Trump’s obvious desire to appease Moscow by returning their two spy centers in New York and Maryland that were shuttered by President Obama in December in retaliation for Kremlin meddling in our election became an embarrassment among Republicans. Considering that those “dachas” functioned for decades as covert signals intelligence sites – the latter, located on the eastern shore of the Chesapeake Bay, was a particularly important SIGINT base for Moscow — that Trump wanted to hand them back to Russian intelligence raised awkward questions in Washington. Therefore, the idea died, much to Kremlin chagrin.

Read the rest at The Observer …

Trumpocalypse: A Nightmare From Which There’s No Normal Exit

The attempted purging of Jeff Sessions indicates that Trump meant nothing he said about American sovereignty and well-being

Ever since inauguration day just over six months ago. the Trump White House has been beleaguered by allegations of nefarious – and possibly illegal – ties to Russia during the 2016 campaign. For half a year now, those allegations have gradually grown more specific and more serious, while Team Trump’s inept handling of these weighty accusations has only rendered them politically more cancerous.

Months of denials from the president and his retinue that they had any ties with Moscow were unwise, since we now know of numerous hush-hush meetings in 2016 between core members of Team Trump and Kremlin representatives. Hence present White House efforts to brush off these mysterious rendezvous with protests that it’s all no big deal and “everybody does it” ring hollow – since for months the president and his spokespeople repeatedly denied there had been any such meetings.

The recent appointment of Anthony Scaramucci as White House communications director indicates where this scandal is headed. A hedge-funder billionaire and media gadfly, Scaramucci has traits which the president admires, above all his well-honed willingness to lie baldly and loudly – if not always convincingly – on camera.

Trump was dissatisfied with Sean Spicer, his initial spokesman, from day one. While Spicer was willing to lie for the president, his efforts sometimes seemed half-hearted, TV comedy depictions to the contrary. A veteran Republican National Committee staffer, Spicer is a rather normal Washington type and he clearly was never fully at home in the Trump lie factory. Hence his gradual replacement at press briefings by the more ethically malleable Sarah Huckabee Sanders, followed by his recent departure when Scaramucci was appointed to shake up White House messaging.

Based on his initial forays as Trump’s media guru – complete with anticipated bluster about shaking things up and firing leakers – Scaramucci seems to be functioning more as de facto White House chief of staff than the president’s communications director. That said, “The Mooch” is ideally suited to a job which will require ever grander public deceptions of mounting implausibility as multiple investigations into President Trump’s 2016 relations with the Kremlin start to bear fruit.

Read the rest at The Observer …

We Now Have Proof of Trump’s Collusion With the Kremlin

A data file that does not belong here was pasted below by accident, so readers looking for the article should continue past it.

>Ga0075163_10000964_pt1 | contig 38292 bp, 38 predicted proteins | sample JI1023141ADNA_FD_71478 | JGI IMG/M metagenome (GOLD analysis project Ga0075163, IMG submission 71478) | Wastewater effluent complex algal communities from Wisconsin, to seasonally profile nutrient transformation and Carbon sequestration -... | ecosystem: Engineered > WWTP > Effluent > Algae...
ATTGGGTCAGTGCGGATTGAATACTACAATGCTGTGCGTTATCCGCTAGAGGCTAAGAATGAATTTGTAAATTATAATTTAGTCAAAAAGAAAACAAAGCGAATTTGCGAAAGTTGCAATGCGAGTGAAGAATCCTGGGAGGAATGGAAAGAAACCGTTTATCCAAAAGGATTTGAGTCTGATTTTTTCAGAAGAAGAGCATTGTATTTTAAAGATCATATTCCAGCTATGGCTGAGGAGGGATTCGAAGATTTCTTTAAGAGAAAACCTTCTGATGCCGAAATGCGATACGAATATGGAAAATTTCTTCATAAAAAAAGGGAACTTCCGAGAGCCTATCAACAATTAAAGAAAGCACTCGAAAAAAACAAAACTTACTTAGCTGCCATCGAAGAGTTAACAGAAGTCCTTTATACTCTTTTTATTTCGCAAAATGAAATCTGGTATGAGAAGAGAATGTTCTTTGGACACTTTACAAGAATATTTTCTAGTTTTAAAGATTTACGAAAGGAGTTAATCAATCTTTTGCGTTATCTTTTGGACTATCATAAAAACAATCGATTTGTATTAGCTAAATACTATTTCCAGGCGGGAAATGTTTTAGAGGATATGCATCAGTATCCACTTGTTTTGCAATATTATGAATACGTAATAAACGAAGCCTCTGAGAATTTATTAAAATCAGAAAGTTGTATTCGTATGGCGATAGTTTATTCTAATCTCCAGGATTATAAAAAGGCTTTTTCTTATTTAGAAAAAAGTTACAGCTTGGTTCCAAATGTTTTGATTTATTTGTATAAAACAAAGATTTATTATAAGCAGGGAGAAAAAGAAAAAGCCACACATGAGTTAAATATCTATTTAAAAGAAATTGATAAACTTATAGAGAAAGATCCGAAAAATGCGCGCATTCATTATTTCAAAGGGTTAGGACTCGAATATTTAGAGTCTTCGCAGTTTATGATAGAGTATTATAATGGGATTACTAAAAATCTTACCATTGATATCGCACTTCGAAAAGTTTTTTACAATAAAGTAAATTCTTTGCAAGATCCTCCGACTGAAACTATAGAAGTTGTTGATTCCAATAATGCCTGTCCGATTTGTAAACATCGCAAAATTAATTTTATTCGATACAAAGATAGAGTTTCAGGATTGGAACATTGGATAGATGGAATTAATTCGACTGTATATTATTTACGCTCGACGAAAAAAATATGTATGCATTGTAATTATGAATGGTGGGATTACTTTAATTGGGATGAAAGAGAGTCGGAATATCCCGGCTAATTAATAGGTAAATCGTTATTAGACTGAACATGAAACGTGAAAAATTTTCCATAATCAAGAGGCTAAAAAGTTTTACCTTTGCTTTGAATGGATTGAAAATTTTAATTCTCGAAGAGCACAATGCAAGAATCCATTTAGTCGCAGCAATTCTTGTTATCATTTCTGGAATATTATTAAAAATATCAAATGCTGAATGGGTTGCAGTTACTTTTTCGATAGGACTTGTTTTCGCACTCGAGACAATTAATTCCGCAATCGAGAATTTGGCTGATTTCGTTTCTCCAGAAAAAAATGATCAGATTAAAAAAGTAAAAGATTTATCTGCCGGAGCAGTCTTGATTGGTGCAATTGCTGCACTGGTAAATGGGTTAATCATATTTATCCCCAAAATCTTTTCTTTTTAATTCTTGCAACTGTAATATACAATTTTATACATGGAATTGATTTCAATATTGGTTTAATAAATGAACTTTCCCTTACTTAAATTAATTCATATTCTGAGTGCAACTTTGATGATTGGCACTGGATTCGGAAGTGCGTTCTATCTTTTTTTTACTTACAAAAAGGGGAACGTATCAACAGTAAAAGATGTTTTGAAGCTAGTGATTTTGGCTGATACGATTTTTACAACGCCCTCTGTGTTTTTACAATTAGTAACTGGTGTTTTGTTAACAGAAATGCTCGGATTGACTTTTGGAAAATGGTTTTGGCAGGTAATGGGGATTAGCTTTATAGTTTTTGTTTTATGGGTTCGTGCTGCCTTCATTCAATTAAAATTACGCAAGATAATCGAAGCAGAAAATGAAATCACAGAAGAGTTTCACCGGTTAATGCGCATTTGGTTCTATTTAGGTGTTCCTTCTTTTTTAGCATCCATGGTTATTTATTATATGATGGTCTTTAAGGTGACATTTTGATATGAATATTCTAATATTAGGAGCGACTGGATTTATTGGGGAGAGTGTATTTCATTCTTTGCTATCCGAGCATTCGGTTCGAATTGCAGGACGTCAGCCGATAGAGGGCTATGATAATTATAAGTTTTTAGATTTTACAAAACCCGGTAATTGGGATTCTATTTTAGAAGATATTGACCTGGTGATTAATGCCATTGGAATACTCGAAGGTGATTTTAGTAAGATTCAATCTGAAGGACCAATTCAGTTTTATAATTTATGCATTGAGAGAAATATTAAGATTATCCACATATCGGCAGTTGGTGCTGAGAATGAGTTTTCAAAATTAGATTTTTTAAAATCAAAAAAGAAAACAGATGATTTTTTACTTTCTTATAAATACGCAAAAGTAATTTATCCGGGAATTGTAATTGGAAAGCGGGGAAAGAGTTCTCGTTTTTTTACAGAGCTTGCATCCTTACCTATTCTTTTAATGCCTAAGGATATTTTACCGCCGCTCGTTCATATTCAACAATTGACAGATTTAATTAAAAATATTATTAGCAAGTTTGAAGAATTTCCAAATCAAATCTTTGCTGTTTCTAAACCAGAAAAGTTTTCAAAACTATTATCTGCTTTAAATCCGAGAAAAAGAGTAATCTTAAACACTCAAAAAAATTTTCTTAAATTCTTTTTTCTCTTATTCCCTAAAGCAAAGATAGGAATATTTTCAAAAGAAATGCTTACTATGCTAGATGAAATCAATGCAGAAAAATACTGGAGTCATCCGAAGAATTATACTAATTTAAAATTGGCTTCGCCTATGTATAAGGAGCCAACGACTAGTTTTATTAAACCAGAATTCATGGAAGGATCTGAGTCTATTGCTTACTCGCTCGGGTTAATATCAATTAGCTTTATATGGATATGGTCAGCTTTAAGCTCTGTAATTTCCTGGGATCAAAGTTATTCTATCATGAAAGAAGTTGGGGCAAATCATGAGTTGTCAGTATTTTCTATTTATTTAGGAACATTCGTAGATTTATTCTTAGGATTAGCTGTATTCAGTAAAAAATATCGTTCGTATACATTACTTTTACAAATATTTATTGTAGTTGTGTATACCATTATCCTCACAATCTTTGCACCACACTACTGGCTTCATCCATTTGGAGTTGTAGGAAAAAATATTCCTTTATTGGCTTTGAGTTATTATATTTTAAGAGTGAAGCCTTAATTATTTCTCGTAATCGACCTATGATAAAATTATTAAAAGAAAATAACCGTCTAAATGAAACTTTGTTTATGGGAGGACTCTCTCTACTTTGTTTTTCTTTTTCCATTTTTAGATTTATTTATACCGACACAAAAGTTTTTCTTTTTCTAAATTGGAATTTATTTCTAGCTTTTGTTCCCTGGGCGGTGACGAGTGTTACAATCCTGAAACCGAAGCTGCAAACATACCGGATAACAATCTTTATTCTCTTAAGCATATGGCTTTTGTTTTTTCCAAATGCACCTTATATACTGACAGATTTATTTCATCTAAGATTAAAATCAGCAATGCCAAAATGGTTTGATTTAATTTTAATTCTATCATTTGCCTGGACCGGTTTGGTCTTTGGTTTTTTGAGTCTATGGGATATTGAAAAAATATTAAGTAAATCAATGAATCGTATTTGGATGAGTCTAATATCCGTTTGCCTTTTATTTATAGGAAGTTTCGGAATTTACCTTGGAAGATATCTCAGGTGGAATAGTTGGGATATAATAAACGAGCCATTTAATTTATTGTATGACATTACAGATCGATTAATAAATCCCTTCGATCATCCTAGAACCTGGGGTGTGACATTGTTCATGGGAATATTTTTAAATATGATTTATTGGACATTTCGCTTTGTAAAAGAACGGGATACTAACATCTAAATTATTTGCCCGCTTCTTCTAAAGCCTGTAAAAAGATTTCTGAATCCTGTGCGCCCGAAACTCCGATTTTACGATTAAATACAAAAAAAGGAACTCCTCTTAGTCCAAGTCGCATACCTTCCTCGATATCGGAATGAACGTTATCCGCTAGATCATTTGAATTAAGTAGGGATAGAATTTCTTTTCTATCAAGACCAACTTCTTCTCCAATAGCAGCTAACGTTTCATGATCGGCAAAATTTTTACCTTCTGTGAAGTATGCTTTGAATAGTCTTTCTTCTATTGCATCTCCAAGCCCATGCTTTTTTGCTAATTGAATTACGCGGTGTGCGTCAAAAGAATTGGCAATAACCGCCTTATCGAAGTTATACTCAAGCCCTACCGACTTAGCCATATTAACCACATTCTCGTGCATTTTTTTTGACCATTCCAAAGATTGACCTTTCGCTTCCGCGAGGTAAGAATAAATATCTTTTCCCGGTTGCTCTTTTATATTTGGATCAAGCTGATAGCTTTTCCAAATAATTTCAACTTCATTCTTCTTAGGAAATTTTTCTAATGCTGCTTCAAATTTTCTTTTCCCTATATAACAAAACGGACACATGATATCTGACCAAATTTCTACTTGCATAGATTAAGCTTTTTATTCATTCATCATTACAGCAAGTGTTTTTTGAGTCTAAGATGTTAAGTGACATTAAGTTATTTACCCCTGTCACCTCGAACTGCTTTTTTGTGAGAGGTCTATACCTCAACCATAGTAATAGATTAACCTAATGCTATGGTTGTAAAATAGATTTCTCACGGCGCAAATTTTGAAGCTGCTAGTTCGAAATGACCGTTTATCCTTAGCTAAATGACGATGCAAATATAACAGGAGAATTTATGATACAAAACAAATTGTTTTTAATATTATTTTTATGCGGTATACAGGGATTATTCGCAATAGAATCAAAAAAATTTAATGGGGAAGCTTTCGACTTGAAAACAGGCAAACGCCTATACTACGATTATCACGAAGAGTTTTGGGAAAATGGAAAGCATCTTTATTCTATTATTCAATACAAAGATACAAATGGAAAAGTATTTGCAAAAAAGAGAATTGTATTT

As Winston Churchill famously said, this is the end of the beginning

After months of speculation about the relationship between President Donald Trump’s 2016 campaign and Vladimir Putin’s Kremlin, hard evidence has at last emerged which is deeply damaging to the White House. This represents a turning point in the ever-more-complex saga of what I’ve termed KremlinGate, and how the Trump White House handles the revelation will determine its future—if it even has one.

This comes on the heels of the president’s sidebar one-on-one meeting with his Russian counterpart last weekend at the G20 summit in Hamburg, Germany. Despite the fact that—as I recently noted—a meeting with the Kremlin leader (when the U.S. Intelligence Community says his spy services helped elect Trump last year) would seem to be the very last thing any sensible administration would want, Trump went ahead with it.

The meeting itself was awkwardly long, and afterwards neither side could agree on what was said. At a minimum, Trump allowed Putin to appear as his equal (and perhaps more, to examine the body language on display) and proceeded to go along with the Kremlin line that Russian intelligence played no nefarious role in keeping Hillary Clinton from the White House. That is dismissed as blatant deception by our spy agencies, yet appears to be accepted by Trump and his minions, extensive intelligence evidence to the contrary.

To make matters worse, once he was home, Trump fired off numerous combative tweets about his relationship with Putin, including the stunning idea that he and the Kremlin boss had discussed setting up a joint cybersecurity unit with Moscow to ensure the integrity of future elections. This, simply put, was the most shocking policy suggestion uttered by any American president in my lifetime—and quite possibly ever.

To get this straight: Trump wanted to share American cyber-secrets with the country whose spy services illegally and clandestinely helped put him in the White House, and which continue to cyber-pillage our government and economy right now, in real time.

Read the rest at The Observer …